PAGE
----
One of the Sand Interiors teams favourite buys over the last month is ‘Marfa Modern : Artistic Interiors of the West Texas High Desert’ a book by Helen Thompson, Helen photographed 21 houses in and around the town of Marfa, Texas.
Donald Judd created the Marfa project in the early 1970s, Judd is revered for his minimalist art and the stringent standards he applied to everything around him, including interiors, architecture, and furniture. The former water stop has become a mecca for artists, art pilgrims, and design aficionados drawn to the creative enclave, the permanent installations called among the largest and most beautiful in the world, and the austerely beautiful high-desert landscape.
Artist Michael Phelan lives in Marfa in a former Texaco service station with battery acid stains on the concrete floor and a twenty-foot dining table lining one wall. A chef s modest house comes with the satisfaction of being handmade down to its side tables and bath, which expands into a private courtyard with an outdoor tub. Another artist uses the many rooms of her house, a former jail, to shift between different mediums with Judd s Fort D. A. Russell works always visible from her second-story sun porch.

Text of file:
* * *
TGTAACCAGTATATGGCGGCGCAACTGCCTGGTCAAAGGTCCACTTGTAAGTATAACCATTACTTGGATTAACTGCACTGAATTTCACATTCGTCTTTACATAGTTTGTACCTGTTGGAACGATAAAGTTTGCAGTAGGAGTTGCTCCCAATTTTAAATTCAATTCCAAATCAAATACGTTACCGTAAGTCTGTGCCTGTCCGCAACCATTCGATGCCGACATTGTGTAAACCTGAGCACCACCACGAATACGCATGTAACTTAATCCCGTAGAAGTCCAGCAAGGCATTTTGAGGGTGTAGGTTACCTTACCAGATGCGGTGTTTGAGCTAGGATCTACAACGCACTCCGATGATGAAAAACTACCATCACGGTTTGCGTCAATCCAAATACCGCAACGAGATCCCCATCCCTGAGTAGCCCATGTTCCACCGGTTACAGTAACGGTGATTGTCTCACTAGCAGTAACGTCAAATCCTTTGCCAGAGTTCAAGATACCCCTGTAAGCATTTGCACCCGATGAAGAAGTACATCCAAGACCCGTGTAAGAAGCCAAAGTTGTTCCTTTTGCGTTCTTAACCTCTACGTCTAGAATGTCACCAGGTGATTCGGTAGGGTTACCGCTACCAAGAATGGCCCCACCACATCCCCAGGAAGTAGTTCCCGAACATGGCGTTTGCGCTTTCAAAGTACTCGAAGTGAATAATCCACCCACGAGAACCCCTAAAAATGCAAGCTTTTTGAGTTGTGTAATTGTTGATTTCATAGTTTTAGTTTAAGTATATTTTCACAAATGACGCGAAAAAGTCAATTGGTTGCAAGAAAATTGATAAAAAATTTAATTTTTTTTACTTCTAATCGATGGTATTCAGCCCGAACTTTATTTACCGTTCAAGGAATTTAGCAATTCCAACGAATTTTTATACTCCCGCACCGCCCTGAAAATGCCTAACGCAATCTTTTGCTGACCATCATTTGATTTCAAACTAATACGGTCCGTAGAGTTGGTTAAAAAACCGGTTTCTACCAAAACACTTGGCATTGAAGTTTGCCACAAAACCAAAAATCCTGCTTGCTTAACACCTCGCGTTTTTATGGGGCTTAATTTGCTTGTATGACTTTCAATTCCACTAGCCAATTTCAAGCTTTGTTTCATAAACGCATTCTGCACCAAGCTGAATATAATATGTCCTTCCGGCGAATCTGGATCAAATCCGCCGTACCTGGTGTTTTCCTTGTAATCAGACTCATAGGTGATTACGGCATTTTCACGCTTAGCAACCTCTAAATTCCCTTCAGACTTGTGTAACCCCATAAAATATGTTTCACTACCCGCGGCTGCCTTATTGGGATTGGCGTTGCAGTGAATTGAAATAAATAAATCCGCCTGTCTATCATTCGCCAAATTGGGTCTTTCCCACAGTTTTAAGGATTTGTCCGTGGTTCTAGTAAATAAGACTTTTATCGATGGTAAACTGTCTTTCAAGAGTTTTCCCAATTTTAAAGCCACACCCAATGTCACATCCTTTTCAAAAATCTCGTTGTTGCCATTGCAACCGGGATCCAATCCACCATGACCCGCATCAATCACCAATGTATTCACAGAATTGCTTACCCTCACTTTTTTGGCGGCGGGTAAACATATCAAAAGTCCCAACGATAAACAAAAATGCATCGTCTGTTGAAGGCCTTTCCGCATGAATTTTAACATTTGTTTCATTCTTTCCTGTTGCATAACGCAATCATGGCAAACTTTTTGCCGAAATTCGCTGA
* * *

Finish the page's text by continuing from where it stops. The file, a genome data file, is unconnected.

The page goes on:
Extraordinary building costs mean that Marfa dwellers embrace a culture of frontier ingenuity and freedom from excess salvaged metal signs become sliding doors and lengths of pipe become lighting fixtures, industrial warehouses are redesigned after the area s white-cube galleries to create space for private or personally created art collections, and other materials are suggested by the land itself: walls are made of adobe bricks or rammed earth to form sculptural courtyards, or, in one remarkable instance, a mix of mud and brick plastered with local soils, cactus mucilage, horse manure, and straw.”
Buy the book here :